From leaps and bounds seems to be where legendary anime fighting guru’s Arc System Works are going. With every release they tend to just bring out better games with better mechanics, animations, style and substance, and it is no different with their ongoing series Guilty Gear. Now, it’s been around a while with the first game debuting on the PlayStation One and then hitting every console generation since however, I never hear my fighting game fan friends talking about it. It’s a notoriously complex series, but now with Guilty Gear – Strive –, Arc System Works have created not only one of the best anime fighting games around but one of the best of the genre.
Guilty Gear demands respect. To master the mechanics, you would have had to limber up them fingers and thumbs because performing the flashiest and more deadly manoeuvres would have taken some serious finger gymnastics. You’re more likely to end the first round with carpal tunnel. With Guilty Gear – Strive –, things have changed and for the better. It’s way more accessible now. Moves are simpler and easier to pull off, combos flow like running water, even as mechanical hulk Potemkin, you no longer need spaghetti fingers to whip out a devastating super move, bringing a sweet end to the little combo string.
Unlike other fighting games, Guilty Gear -Strive -’s Story Mode involves nothing but story. Although I suggest learning the lore and the backgrounds of each character first, it won’t take you long to get a gist of what’s going on in Strive. Games like Mortal Kombat 11 and Street Fighter V mash their stories together in a series of cutscenes moulded together with playable fights. Guilty Gear doesn’t, you literally just sit back and watch. Think of it as an anime binge watch. It’s not a bad thing. We have a complex plot brought to life with stellar animations, heart pounding action scenes and excellent voice acting, although I would have liked an English dub, however. The story continues after the last game in the series, Guilty Gear Xrd REV 2. Badass merc, Sol Badguy, is after “That Man”, otherwise known as Asuka R. Kreutz, after he turned Sol into what is known as a Gear, a being artificially imbued with powers. It’s alright if you’re not familiar with Sol or “That Man” because the official Guilty Gear website has plenty of material to bring you up to speed.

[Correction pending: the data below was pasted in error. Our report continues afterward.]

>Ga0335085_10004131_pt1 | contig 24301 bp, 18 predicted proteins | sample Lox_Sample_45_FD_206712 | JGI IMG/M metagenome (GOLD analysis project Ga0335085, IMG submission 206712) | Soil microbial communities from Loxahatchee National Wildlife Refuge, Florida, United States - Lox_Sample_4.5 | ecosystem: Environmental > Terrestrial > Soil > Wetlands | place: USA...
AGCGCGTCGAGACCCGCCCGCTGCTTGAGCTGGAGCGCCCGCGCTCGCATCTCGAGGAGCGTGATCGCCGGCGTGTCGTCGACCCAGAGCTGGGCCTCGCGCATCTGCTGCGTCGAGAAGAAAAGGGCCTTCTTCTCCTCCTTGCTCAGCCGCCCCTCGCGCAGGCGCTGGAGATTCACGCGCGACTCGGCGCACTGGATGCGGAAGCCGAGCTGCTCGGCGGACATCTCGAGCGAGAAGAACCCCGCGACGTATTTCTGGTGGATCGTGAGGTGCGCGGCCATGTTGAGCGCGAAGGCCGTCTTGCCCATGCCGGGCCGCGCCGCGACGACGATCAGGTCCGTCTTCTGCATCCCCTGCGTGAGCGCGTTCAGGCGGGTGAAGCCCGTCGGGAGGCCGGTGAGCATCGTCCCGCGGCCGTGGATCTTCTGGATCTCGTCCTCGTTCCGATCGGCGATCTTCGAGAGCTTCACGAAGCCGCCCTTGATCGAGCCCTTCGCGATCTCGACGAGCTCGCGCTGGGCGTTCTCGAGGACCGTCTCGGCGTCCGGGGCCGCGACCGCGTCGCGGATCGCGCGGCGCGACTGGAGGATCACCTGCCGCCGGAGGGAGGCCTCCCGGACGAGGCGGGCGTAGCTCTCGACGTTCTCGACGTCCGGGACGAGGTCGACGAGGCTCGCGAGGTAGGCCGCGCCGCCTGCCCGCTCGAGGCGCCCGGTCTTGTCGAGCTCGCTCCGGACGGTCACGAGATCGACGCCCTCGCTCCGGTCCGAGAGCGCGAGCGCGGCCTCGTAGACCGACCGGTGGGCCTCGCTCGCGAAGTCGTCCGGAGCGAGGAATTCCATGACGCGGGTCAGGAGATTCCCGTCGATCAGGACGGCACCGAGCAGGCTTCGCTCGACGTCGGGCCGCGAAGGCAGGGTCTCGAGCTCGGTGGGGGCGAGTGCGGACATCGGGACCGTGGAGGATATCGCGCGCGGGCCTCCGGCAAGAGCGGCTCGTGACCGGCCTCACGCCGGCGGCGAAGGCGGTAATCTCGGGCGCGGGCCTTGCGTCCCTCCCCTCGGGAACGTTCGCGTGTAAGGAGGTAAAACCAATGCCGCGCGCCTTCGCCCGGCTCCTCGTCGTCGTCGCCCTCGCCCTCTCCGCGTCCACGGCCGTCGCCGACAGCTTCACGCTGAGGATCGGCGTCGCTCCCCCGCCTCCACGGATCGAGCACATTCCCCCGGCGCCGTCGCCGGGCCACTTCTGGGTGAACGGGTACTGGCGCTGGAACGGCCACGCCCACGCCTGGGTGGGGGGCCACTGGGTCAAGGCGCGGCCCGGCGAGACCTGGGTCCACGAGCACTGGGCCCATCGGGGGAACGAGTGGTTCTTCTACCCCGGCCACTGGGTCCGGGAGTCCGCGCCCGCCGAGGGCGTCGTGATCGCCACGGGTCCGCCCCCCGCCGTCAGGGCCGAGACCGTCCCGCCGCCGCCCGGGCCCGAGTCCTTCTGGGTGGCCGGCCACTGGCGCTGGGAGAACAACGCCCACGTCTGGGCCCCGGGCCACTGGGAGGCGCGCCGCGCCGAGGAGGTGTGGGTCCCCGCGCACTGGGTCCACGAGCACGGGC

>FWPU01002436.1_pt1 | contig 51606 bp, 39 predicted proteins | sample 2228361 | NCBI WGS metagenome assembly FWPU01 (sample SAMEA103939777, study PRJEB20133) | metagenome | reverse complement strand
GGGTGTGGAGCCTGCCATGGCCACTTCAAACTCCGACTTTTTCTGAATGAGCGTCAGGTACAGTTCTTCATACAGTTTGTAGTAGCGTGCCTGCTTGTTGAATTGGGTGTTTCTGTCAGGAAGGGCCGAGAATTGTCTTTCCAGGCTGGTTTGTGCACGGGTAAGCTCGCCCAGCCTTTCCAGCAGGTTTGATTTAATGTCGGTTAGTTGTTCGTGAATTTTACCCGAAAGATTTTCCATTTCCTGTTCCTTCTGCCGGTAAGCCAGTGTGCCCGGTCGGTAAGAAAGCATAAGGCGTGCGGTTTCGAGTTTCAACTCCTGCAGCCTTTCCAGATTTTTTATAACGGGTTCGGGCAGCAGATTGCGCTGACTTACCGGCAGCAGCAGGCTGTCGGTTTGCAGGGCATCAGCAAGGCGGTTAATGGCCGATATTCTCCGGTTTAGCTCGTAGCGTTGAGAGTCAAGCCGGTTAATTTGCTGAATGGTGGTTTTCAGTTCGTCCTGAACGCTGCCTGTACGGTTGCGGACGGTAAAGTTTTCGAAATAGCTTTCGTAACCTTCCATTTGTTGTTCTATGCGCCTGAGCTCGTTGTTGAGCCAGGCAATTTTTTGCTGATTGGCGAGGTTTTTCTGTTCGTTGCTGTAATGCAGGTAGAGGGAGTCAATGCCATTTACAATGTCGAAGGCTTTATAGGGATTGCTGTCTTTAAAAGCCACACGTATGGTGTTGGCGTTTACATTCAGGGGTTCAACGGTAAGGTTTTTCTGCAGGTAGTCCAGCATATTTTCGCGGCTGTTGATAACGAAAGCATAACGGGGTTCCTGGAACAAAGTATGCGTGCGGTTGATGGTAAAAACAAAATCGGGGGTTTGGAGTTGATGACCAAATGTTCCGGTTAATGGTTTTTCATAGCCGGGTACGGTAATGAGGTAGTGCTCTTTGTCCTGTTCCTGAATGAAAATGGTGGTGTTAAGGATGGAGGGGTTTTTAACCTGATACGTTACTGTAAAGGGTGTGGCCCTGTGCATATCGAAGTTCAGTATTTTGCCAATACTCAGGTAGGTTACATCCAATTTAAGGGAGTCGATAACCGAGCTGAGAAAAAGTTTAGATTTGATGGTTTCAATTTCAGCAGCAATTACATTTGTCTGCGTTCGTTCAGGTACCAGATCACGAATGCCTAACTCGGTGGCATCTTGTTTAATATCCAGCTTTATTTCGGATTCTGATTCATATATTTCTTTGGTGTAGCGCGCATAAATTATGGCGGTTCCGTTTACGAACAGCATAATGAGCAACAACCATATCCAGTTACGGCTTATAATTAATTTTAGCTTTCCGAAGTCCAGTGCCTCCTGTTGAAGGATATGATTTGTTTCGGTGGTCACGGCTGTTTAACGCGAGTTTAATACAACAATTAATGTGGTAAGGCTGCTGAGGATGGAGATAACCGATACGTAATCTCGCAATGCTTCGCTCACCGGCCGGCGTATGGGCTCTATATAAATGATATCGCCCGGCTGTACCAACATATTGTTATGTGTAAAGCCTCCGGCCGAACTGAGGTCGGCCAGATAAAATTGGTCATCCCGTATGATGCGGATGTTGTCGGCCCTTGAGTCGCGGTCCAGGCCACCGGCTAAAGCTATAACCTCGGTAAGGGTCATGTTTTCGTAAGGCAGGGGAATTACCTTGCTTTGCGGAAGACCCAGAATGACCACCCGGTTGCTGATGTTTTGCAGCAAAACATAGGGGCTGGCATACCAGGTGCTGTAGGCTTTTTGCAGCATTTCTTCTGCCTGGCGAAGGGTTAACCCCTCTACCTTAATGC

Strive has a smaller cast than previous titles, but they are incredibly diverse. Of course, Sol Badguy and his huge mechanical sword complete with fire powers makes him an easy main for newcomers with his mixture of long and short range attacks and massive area of effect special attacks. My personal favourite, Chipp Zanuff, makes a return with his elbow blade and incredible speed. Chaining combos with him is a blast thanks to his quickness and ability to jump in and out of danger in a flash. Aforementioned hulkster, Potemkin, is slow but powerful and has a move that uses his whole body as an unblockable weapon…nah, I’m kidding, he just falls forward. Strive has a couple of newbies too. Vampire samurai Nagoriyuki has huge screen presence and is able to activate a bloodlust mode when dealing out enough damage, which turns his katana red and allows him to unleash new, more devastating moves, and Giovanna, with her spirit companion wolf, is able to rush in with a quick beatdown. Even the crazy doctor, Faust, makes a return with his creepy persona and weird but effective move set.